5. PrevxHelp

    PrevxHelp Former Prevx Moderator

    This is just because nothing is perfect. Can you send a scan log from the infected machines to so that we can add protection for this new rogue?

    Anyone can take any AV and find thousands of threats which bypass it in a matter of hours, so I'm not sure your test proves anything new except the fact that nothing is perfect.

    It's not that are against making the changes, it's just that there is virtually zero demand for it. We offered a free upgrade to users from Prevx 2.0 to 3.0 and nearly everyone had converted over within the first two weeks, including our Enterprise users. The average user does not understand behavior blocking and we are developing software for the 99+% of the population rather than the < 1%.

    The additional "techie" controls which we will be adding in a future version will include the ability to see a report of the behavior of a file but I do not see us opening up the controls to the point where a user can block a specific action like "modifying x file/x registry entry" as this defeats the purpose of using a security application for most users - you may as well open up a debugger and set a breakpoint on various system calls like RegSetValueExW and WriteFile to get the highest level of control :)
  6. dlimanov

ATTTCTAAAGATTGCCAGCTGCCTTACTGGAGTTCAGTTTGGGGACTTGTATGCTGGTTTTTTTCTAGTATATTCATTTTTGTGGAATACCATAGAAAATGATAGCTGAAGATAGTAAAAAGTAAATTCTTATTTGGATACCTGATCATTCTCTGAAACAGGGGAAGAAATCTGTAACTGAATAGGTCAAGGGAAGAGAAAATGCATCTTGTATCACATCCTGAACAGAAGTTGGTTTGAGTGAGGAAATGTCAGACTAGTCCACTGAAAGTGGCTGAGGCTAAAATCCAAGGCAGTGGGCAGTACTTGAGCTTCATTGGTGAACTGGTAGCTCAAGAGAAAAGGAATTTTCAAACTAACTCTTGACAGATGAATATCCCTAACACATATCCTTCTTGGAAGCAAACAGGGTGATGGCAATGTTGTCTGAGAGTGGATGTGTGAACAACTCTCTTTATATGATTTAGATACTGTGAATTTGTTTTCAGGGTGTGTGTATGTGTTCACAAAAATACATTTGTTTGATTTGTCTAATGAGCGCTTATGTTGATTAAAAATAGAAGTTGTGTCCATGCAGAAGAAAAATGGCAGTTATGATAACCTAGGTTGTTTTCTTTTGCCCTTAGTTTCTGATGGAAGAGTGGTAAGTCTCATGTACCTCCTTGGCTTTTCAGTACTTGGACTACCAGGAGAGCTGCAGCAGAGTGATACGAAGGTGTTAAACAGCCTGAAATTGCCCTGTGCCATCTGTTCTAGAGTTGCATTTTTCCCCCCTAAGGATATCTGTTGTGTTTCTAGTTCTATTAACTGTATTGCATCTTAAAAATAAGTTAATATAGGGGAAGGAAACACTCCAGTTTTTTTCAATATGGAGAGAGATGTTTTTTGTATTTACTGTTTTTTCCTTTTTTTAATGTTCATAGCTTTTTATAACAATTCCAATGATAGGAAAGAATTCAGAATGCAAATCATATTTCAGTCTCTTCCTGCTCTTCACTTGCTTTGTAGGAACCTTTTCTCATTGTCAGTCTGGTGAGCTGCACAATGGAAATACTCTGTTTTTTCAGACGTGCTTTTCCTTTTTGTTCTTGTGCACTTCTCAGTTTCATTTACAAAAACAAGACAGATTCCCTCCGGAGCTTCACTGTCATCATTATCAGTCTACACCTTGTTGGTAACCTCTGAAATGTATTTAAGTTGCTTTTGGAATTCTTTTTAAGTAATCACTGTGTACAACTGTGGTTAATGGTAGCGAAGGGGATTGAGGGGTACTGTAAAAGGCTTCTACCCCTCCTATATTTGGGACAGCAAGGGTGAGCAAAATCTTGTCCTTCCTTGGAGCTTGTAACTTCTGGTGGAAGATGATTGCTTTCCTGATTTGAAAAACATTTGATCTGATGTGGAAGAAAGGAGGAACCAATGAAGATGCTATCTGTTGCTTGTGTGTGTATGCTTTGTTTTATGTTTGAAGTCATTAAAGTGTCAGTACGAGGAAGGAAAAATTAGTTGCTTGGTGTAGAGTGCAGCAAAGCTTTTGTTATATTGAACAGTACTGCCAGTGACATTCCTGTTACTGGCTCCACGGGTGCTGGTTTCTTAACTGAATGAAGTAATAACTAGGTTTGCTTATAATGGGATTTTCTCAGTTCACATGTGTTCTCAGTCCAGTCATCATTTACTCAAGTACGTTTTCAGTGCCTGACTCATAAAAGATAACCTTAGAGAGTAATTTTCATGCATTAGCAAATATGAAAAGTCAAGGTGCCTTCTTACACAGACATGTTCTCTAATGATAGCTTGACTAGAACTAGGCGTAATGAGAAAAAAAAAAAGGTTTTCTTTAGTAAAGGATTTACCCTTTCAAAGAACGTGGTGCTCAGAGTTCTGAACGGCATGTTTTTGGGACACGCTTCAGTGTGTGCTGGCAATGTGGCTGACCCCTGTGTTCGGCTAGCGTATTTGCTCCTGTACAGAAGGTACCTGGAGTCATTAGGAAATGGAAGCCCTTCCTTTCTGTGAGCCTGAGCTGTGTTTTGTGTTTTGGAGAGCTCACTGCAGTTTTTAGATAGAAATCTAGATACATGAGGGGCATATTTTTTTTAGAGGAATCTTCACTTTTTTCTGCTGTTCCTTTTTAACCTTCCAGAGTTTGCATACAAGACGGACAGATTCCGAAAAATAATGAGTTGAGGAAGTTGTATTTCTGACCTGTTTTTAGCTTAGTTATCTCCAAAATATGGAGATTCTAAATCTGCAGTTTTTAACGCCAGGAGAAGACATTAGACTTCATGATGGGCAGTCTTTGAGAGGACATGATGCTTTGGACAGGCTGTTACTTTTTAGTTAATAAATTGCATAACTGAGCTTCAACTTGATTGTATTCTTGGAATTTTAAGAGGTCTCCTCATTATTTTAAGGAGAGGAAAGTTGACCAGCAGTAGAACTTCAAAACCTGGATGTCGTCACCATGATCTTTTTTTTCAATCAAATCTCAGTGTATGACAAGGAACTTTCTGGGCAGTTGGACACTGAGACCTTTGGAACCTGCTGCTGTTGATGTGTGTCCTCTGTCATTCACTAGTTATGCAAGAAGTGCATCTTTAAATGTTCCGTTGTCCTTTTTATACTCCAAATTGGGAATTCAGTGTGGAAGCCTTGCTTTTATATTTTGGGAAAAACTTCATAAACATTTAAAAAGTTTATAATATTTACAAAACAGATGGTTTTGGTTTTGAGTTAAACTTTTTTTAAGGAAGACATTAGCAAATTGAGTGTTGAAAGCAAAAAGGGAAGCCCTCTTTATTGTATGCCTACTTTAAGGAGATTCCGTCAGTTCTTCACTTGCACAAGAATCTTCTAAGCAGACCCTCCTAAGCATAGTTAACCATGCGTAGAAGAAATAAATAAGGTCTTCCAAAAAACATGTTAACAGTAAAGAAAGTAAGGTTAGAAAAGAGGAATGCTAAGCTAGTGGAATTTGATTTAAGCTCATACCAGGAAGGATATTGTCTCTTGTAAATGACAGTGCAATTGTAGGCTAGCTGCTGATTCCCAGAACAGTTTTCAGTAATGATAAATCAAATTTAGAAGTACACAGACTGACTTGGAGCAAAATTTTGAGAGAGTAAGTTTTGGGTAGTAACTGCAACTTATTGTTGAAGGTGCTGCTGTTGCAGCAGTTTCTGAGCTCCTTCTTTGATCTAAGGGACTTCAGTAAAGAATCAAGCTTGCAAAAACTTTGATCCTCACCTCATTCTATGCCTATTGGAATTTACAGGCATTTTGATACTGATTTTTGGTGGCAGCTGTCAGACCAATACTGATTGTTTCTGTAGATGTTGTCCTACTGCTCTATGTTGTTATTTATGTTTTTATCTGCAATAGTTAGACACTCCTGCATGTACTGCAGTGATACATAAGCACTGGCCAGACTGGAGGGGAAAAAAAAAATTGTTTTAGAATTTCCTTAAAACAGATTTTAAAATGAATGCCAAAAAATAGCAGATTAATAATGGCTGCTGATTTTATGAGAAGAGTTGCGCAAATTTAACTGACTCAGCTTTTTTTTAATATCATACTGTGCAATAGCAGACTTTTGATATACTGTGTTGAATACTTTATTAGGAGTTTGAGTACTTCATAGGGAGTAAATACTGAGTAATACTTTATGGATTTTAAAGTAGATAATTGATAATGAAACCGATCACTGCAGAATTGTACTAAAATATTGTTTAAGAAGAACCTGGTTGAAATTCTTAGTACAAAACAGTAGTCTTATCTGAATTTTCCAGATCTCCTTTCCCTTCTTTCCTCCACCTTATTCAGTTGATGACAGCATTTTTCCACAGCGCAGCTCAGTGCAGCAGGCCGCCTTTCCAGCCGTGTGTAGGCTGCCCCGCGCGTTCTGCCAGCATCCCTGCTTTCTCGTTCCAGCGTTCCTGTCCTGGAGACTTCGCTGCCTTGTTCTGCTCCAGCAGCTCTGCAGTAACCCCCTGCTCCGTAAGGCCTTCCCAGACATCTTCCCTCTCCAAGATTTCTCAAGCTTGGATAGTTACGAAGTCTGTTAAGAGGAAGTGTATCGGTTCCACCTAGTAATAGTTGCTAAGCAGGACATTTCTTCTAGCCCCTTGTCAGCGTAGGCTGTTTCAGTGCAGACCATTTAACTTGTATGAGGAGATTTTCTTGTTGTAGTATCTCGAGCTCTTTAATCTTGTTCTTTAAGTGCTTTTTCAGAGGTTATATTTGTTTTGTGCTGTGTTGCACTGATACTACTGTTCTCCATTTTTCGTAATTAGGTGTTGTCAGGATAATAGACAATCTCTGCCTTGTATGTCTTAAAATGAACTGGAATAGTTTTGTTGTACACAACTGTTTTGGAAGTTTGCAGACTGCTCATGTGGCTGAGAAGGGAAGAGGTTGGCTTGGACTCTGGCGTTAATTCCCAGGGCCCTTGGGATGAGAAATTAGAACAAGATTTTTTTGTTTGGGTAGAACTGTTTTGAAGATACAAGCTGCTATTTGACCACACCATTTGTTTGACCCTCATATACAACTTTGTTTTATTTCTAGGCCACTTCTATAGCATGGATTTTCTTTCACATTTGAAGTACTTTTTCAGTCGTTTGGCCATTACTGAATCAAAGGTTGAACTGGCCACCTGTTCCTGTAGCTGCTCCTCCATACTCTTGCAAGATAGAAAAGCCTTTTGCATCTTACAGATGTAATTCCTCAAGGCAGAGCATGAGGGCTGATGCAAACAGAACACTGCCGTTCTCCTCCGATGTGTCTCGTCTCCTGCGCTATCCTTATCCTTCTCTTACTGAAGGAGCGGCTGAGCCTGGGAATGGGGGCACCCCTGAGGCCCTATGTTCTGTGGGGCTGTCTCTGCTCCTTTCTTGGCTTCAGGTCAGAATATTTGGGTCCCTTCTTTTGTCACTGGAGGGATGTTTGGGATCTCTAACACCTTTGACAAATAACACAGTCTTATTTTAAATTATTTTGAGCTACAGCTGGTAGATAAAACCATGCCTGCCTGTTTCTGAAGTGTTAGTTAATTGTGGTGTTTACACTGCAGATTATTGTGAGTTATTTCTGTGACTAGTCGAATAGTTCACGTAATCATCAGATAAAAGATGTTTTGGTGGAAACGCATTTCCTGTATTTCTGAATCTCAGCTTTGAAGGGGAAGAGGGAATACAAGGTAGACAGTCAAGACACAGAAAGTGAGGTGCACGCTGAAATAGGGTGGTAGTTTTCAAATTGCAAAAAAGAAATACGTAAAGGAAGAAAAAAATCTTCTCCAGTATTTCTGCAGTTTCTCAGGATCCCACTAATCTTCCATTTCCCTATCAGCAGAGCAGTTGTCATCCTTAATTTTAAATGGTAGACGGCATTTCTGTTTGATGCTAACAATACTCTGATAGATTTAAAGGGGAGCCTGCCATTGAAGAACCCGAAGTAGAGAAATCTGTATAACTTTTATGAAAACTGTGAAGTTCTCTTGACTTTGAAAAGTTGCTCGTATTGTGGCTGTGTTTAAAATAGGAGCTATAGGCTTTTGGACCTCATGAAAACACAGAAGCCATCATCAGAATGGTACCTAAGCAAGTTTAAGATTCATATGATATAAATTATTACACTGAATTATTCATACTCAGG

dlimanov Registered Member

    Understood. Thanks for your help, Joe, I must say that PrevX support has been nothing but amazing so far! :thumb:
    Unfortunately, I don't see us being able to use the product in its current form in our enterprise. I will definitely keep a close eye on it in case situation on either end changes.
  7. Retadpuss

    Retadpuss Suspended Member

    I have found Prevx sometimes misses rogues and often lets them install and run without detection. Sometimes Prevx will detect the active rogue if a system scan is run.

    To cover this weakness, I have found Zemana Antilogger to be good. Zemana has picked up on everything Prevx has missed - and yet it is not as annoying / noisy as most HIPS in that it only ever seems to alert on REAL malware or risky behavour.

    I realise running Zemana with Prevx probably wont be the solution you are after - but it may well be of value to home users.

  8. LagerX

    LagerX Registered Member

    I'm just thinking of which malware you used? I mean, in enterprise, who will browse to those sites anyway? There is a small chance that someone will. I mean, if Prevx fails on these rogues (and some other malware), is it a total failure? I think not. But to be honest, I prefere Prevx to detect them ;)
    Sometimes there is a small lag between user and Prevx's server. You may wait 10 minutes and make rescan, maybe some new malware will be detected.
    I think you may be more worried about email viruses or so.
    I'm not defending Prevx, but I am just thinking about your test :p